12 Replies Latest reply on Jun 25, 2009 4:47 PM by Edit 1 Media

    CS4 - Large Projects

    Level 1
      Has anybody tested CS4 with large projects? How does it handle it? Memory usage and response time?
        • 1. Re: CS4 - Large Projects
          I'm using Premiere Pro CS4 since last week... I just edited my 45 minutes long TV show in Premiere Pro CS4... Here's my experience: Unfortunately, when it comes to large projects with lots of video clips and multi sequences, Premiere Pro has extremely long opening times... Working on projects is accurate, I didn't experienced annoying slow response times e.t.c. But opening a large project takes much longer times than CS3. In fact, while opening large project files, I thought "it won't open, this must be a crash", because of very long waiting times.

          But I have to say again: Working on these large projects is very accurate... Respond times is not at light speed but definitely acceptable. May be a little bit slower than CS3.

          Only annoying part with large projects is opening times. But in my experience, CS4's new features and productivity enhancements made my work flow more comfortable and faster than CS3. I immediately loved it... Keeping its "plus" sides on the mind, I think long opening times with large projects not a big problem. CS4 is worth it.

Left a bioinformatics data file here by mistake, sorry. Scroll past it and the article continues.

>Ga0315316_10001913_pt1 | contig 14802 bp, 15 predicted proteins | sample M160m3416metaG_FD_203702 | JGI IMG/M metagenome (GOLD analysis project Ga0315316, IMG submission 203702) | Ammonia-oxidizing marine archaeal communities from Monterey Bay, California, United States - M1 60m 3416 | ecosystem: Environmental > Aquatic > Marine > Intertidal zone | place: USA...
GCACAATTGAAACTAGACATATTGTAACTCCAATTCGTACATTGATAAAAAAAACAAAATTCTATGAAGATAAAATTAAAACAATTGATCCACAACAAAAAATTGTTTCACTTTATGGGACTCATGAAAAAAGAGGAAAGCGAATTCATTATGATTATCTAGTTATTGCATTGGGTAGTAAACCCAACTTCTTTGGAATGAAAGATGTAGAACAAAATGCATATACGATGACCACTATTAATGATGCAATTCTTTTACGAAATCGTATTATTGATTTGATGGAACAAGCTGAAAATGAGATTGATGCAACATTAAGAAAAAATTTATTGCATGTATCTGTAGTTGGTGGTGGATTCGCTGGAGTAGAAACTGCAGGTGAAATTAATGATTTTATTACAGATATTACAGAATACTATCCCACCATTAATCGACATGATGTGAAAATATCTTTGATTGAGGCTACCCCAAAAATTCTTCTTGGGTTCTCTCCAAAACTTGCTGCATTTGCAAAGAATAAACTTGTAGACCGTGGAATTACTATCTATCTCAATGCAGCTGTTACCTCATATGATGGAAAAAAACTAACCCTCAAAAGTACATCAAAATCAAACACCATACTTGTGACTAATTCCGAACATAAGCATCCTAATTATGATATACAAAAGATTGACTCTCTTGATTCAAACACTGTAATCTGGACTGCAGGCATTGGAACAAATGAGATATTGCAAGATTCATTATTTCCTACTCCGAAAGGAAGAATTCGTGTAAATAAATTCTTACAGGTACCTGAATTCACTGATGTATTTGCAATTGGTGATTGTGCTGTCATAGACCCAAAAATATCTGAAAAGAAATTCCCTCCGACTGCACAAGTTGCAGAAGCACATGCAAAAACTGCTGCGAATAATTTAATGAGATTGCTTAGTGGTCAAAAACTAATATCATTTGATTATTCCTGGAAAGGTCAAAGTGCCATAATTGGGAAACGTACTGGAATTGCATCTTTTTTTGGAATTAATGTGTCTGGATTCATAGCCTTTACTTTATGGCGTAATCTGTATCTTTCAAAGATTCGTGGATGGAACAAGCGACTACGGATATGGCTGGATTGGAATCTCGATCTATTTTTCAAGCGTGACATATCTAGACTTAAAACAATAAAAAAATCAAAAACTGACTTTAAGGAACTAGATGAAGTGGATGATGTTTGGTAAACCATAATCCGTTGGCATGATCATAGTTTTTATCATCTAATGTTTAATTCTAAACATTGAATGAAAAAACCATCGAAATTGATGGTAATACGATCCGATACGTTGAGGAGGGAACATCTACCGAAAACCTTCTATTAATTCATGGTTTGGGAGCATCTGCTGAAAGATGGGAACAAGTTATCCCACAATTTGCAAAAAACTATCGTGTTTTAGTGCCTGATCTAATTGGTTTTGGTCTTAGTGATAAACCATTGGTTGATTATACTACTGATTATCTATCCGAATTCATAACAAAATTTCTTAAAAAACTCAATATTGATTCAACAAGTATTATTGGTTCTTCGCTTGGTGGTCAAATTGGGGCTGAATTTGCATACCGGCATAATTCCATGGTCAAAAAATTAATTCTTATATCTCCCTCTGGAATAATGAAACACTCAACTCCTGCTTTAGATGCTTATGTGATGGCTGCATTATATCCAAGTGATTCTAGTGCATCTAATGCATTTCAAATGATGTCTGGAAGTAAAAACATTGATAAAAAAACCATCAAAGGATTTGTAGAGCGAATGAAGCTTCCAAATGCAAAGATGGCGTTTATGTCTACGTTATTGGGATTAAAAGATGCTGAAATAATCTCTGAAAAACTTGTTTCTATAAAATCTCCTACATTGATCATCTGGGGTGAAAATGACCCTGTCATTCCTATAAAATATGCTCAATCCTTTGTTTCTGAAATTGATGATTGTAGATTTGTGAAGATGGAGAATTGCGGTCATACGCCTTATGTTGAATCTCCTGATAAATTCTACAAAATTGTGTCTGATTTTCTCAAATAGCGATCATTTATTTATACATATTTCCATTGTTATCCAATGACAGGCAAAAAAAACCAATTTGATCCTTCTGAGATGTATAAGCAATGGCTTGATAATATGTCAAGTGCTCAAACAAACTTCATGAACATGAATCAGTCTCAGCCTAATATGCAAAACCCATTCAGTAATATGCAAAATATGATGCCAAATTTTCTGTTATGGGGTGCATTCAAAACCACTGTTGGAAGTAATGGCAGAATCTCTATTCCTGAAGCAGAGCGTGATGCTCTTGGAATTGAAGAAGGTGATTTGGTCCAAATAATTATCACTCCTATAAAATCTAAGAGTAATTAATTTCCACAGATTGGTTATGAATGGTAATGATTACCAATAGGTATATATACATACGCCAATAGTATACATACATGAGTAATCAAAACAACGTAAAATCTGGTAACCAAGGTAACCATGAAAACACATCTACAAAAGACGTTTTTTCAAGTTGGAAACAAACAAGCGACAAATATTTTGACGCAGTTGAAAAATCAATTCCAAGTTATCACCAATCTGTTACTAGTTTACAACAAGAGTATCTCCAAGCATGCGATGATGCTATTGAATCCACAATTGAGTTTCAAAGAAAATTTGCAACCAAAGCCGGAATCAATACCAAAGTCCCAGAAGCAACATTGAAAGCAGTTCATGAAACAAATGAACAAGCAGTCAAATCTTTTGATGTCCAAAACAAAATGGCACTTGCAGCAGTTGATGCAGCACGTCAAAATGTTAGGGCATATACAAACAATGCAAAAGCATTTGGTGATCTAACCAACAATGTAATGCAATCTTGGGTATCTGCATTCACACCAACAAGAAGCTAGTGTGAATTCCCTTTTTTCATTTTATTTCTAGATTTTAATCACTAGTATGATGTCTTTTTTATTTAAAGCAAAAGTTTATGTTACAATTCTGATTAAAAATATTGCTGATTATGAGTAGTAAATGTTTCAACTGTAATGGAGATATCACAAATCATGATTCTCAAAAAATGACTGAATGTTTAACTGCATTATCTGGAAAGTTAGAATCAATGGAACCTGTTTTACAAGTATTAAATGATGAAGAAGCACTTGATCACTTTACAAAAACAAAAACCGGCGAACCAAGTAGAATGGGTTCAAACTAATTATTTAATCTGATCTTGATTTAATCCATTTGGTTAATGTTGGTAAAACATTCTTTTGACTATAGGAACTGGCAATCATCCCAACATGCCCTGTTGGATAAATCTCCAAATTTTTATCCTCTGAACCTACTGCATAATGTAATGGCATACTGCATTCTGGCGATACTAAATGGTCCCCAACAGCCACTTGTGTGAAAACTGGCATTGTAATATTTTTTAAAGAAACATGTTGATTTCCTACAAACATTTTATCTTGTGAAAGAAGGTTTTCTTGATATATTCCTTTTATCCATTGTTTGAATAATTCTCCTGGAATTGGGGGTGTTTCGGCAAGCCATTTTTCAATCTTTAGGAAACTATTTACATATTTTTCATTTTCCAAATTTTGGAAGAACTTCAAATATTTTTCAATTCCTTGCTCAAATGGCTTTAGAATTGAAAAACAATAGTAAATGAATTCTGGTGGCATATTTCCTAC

• 2. Re: CS4 - Large Projects
            Jim_Simon Level 8
            Is it the largeness of the project that is really taking so long, though? Typically this is more related to the number of clips.

            For example, you can have a large project with only a few clips if they were captured as such from tape, and it will open quickly. Or you can have a much smaller project with hundreds of clips, and it will take much longer to open. This is because Premiere must check every clip when opening.
            • 3. Re: CS4 - Large Projects
              Level 1
              I checked the situation, just after Jim Simon's comment... And yes, he is right: It's not about the "largeness" of project (project duration, lots of effects, lots of cuts, lots of transitions e.t.c.). It's all about number of clips and I think type of these clips must be another factor.

              The projects those I have experienced very long opening times have common qualifies: Lots of PAL DV AVI clips (more than 20), additionaly NTSC Quicktime MJPEG clips, a few Quicktime Animation Codec clips with alpha channel, and lots of .mp3 or .wav sound clips...

              On the other hand, with more sophisticated project contains less number of clips, I didn't experience long opening times.

              Thanks to Jim Simon for make it clear...
              • 4. Re: CS4 - Large Projects

                Ok, just to make it clear, is it better to capture the whole tape as one file, instead of being more selective with what you capture, resulting in less gb on the hard drive, but a bigger number of files in the project? Sounds fishy... I am currently trying to decide how to capture the remaining parts of my music video, where I am aware of that most of the material were re-takes.